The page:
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How to nurture the three pillars of meaning

Living a fulfilled life of joy in your empty nest.

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When we go through a big transition, such as moving into the Empty Nest stage of life, we can start to question what brings us meaning.  Before, this was likely to have been your family, giving them the love, care, and attention, they needed to grow into the independent and self-reliant young adults they are.  To be able to fly out into the world with confidence. Let’s take a moment to acknowledge what a fantastic job you have done and that you have fulfilled this purpose with an explosion of fireworks!

But what now?  How do you find your new purpose in this next stage of your life?  What gives you meaning in your life now so much has changed.  Nothing is the same.

We can think of our lives as having three pillars;  Me, We and They.  When you think about these as physical pillars, consider them as needing to be roughly the same size, shape, and height to balance something on top of them, namely the plate of your life.

With a general balance and attention to all three pillars, we begin to find balance in our lives, which leads to living a meaningful life and finding that new purpose.

Let’s take a look at these three pillars and how you can start to get them into balance.

ME: The relationship with yourself

This is the sense of self, recognizing the importance of self-care and doing things that feed your soul, getting to know yourself deeply so you can remember when you need a little extra TLC.

As an introvert, I know that I need time alone to recharge my batteries. I notice the telltale signs of overwhelm and overstimulation and have a wealth of tools in my toolbox of self-care that I can draw on at any time to give myself time to come back into balance. From the simple taking three deep breaths to retreating to my bathroom and having a soak in the tub with Epsom salts and essential oils.

With time now, as an empty nester, you can start to explore who you are, what skills and talents you have.  What makes you uniquely you, the good, the bad, the ugly.  To start to find things that you enjoy doing on your own.

Questions to explore ‘me’:

What nurtures me?

What lights you up and gets you excited for the day ahead?

What do you have in your self-care toolbox that helps you cope in times of challenge?

WE:  The relationships with family, friends, and partners.

The nurturing we give to friends and family, of being part of a group and knowing we have love and support from others, and sharing this love and support out.  To feel we belong.

When we are mothers of young children, we tend to emphasize ‘we’ before ‘me’ and that is normal, but we can, over time, feel that we are out of balance.  Putting 100% into your family and zero into yourself leaves you feeling out of kilter.  You may still feel you have to be present for your family whenever they need you, perhaps ready to cancel plans at the drop of a hat with friends or yourself for self-care.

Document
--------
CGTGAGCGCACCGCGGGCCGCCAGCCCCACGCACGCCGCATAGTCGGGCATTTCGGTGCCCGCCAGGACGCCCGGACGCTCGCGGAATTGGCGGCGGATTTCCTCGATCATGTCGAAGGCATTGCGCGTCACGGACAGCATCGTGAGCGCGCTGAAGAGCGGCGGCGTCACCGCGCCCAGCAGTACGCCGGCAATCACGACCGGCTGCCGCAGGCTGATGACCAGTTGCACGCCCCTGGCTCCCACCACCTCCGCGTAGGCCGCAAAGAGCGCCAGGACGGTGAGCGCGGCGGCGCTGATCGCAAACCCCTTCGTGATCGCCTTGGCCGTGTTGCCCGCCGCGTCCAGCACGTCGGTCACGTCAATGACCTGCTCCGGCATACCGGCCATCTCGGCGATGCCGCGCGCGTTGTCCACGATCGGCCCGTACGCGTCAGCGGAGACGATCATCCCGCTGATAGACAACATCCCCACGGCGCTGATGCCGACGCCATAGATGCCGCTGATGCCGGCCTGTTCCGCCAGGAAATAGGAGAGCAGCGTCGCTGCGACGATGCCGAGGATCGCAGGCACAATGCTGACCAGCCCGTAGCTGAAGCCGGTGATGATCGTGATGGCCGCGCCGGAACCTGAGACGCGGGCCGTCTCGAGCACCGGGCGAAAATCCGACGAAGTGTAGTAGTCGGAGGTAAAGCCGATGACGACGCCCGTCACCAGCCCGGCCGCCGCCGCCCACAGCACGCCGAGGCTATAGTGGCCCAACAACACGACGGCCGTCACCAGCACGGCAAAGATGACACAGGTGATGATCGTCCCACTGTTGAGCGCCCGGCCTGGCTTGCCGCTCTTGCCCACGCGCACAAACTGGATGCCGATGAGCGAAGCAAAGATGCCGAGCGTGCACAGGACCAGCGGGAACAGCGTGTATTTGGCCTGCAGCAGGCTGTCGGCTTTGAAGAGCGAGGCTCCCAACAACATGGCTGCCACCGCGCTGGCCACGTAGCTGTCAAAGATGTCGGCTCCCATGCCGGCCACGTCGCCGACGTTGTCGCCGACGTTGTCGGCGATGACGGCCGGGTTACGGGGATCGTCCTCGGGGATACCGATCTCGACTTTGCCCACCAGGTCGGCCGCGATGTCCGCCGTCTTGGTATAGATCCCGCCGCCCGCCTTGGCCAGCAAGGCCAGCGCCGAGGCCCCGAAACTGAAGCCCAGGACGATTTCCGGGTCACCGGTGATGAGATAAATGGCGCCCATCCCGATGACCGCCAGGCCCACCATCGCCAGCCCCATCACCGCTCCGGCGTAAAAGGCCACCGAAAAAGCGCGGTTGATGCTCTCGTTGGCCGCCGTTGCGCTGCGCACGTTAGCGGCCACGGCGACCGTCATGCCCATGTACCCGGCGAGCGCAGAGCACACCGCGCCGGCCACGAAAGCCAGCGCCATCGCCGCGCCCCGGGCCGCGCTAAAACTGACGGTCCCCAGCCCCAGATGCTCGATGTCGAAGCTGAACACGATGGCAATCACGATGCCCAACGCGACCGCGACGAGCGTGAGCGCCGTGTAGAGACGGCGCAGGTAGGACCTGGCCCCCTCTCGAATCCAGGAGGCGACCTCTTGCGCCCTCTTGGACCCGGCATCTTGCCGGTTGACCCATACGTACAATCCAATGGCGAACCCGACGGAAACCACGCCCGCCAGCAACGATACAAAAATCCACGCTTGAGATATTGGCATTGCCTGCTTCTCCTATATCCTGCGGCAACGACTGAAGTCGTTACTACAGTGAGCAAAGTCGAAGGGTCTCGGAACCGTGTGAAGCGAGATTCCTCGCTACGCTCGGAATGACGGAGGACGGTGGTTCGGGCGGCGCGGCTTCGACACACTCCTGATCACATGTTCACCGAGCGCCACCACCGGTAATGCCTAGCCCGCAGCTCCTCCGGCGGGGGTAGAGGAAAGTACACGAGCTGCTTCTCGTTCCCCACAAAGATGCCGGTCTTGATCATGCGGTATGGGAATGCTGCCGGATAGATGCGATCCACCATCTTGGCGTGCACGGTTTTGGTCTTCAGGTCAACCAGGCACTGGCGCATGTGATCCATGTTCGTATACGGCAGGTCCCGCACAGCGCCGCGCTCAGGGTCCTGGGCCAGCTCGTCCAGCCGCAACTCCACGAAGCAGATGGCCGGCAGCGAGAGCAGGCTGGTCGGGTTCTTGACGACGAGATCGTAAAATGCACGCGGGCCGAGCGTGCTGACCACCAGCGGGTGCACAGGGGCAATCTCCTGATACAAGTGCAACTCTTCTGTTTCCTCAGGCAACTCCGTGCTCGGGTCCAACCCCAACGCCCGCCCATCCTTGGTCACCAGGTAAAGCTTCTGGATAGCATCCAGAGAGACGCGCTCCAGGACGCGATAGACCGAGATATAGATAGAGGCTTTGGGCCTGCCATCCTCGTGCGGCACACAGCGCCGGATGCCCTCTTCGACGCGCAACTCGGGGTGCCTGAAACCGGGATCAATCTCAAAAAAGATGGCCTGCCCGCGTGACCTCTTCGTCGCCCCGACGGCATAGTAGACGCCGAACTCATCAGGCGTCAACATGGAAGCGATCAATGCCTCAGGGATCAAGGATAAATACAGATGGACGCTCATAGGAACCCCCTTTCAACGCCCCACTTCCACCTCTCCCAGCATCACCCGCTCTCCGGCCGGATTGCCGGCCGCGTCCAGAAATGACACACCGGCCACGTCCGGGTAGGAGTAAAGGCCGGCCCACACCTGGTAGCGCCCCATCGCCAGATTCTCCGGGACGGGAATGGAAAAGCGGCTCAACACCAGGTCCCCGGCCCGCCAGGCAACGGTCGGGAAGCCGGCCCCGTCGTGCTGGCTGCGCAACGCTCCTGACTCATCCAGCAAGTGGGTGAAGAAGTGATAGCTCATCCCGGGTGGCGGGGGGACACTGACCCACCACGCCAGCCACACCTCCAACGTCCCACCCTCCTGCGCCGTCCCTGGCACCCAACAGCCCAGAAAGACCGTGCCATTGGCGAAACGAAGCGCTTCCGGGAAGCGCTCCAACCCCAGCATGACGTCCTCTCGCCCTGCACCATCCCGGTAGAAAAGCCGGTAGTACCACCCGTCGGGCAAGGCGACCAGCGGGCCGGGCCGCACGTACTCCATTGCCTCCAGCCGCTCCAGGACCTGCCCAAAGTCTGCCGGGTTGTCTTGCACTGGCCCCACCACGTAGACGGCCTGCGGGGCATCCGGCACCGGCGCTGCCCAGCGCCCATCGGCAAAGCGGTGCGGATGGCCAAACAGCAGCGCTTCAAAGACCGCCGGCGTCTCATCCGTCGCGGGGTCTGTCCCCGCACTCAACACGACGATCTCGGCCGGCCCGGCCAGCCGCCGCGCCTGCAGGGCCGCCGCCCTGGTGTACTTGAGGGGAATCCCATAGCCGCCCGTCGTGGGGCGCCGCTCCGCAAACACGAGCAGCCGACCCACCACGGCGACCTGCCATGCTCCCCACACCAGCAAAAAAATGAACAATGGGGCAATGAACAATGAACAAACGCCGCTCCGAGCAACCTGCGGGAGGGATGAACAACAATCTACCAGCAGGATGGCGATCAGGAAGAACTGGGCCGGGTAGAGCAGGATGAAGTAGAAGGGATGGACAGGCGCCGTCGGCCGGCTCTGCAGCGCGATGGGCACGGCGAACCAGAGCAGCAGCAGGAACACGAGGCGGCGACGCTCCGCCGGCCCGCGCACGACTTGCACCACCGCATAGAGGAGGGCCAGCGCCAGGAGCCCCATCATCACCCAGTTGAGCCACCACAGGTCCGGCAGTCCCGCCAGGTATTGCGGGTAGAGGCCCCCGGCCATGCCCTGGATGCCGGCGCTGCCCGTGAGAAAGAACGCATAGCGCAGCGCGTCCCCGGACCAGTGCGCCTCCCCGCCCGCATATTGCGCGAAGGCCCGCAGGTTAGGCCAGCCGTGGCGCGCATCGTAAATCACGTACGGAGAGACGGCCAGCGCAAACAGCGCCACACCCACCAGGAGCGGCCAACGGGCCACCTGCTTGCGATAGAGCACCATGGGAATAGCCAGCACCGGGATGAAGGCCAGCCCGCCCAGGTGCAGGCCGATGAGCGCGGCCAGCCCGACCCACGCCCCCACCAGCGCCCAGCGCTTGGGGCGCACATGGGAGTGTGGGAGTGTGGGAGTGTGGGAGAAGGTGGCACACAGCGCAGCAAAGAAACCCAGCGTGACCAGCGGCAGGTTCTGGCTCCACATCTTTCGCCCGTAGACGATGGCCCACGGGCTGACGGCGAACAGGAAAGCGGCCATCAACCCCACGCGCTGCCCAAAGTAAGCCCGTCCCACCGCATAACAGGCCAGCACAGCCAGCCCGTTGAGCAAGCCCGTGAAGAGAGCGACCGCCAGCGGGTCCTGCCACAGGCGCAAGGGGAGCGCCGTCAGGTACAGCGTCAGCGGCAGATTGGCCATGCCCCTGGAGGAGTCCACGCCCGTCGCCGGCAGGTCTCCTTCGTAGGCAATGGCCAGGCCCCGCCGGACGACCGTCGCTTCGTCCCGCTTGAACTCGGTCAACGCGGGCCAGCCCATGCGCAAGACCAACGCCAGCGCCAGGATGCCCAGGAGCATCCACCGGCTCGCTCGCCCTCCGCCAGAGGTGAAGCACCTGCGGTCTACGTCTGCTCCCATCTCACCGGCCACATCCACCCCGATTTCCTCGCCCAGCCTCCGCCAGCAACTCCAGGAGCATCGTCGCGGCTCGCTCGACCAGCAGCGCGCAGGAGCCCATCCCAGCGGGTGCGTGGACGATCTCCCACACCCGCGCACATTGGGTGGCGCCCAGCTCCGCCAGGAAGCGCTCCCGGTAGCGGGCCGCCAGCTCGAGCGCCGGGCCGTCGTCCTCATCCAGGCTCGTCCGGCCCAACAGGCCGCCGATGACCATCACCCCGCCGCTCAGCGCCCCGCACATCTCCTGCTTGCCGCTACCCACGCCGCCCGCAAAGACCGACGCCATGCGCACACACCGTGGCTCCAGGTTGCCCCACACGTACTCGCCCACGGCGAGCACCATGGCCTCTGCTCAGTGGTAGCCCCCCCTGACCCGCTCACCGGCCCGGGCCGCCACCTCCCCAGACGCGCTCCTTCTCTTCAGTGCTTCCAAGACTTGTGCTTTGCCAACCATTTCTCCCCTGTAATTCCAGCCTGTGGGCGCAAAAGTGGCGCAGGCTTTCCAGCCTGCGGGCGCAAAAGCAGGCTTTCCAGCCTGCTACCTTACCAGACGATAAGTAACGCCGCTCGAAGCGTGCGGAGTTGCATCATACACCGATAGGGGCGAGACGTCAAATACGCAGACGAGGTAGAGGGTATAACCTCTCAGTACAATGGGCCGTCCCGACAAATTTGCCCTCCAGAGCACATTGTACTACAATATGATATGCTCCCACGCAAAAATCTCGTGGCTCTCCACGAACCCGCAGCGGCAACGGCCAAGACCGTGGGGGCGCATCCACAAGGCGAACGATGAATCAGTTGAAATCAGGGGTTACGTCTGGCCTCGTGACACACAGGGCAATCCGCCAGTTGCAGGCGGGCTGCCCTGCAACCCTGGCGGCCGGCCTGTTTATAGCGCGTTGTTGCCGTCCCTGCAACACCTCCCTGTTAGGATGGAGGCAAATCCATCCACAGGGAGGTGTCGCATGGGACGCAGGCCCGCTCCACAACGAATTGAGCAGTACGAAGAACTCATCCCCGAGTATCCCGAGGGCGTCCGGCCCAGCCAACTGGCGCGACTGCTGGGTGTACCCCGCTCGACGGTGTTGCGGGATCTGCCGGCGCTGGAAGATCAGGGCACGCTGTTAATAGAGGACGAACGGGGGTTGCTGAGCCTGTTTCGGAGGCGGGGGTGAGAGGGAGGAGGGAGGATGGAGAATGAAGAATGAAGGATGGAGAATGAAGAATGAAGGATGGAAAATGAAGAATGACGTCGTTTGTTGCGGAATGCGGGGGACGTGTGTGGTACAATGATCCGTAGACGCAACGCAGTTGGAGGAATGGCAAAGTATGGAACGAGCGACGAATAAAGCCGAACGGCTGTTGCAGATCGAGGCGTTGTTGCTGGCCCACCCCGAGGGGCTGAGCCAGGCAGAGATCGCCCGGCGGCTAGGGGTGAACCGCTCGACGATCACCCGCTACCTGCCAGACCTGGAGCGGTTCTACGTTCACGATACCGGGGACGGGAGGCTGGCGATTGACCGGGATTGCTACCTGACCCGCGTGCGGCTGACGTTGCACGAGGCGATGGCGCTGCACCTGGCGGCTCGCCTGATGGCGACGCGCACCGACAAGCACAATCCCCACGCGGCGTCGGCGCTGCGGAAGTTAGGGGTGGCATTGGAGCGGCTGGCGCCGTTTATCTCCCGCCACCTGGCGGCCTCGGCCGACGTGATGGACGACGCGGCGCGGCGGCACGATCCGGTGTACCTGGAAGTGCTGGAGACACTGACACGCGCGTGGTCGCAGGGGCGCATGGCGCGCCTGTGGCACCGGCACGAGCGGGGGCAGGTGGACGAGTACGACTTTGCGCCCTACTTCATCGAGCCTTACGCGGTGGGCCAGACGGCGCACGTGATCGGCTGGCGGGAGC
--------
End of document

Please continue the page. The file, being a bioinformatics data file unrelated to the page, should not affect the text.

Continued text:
Would it be possible to structure quality time with your family?  One of the women in my Facebook group told us how her family has a quiz night over zoom.  This included family still at home, kids at college, and parents living a distance away; what a great idea!  Each team of two work out ten quiz questions to ask the other teams.  She said how fun it was debating over the answers.  What a great way to get the family together!

What about personal friendships?  Have you not had time to nurture personal friendships over the years of motherhood.  Now you kids have left, have you found that the adult friendships you had were more centered around your children’s parents, and now you have less in common?  Now the time to start building new relationships. Perhaps join clubs or groups that will have likeminded people in them.

Has your relationship with your partner been put on the back burner?  Is it time to start finding common ground again and nurturing your relationship like you di when you were first together?  Taking time to enjoy things together and spending time doing something you enjoy separately, so when you come back together, you have new things to talk about.

Questions to explore ‘we’: 

What boundaries do I need to have a balance between ‘we’ activities as well as ‘me’ activities?

What if you drew a line today and made something change? What would that be?

What activity can I do with my partner this week that will nurture our relationship?

THEY: The bigger world around you.

Something you believe in that is more significant than yourself.  This perhaps looks like the work you do, whether its paid or volunteer, perhaps a church community.  A cause you are passionate about.

Is it time to start something new?  To change that job you have stayed in because it fits around your family but that you don’t enjoy?  What about that cause that you are passionate about but have not had the time to explore it?

At times of change, like the transition from full-time motherhood to being a mother of adult children and an empty nest, its easy to let yourself get in the way of allowing yourself to expand into the world.  Telling yourself things like, I’m too old, it’s too late, its already been done, it would be too hard.

Once you have explored who you are now, you can start to think about what you can and want to offer out into the world.

Questions to explore ‘they’:

If money was no object, what would I choose to do?

What do I need right now to help my confidence grow?

What do others come to me for?

Spending time considering these three pillars and how to get them into balance can be an exciting journey.  It’s not going to happen overnight, but each small step along the way brings enlightenment and a sense of getting closer to living a fulfilled life of joy.

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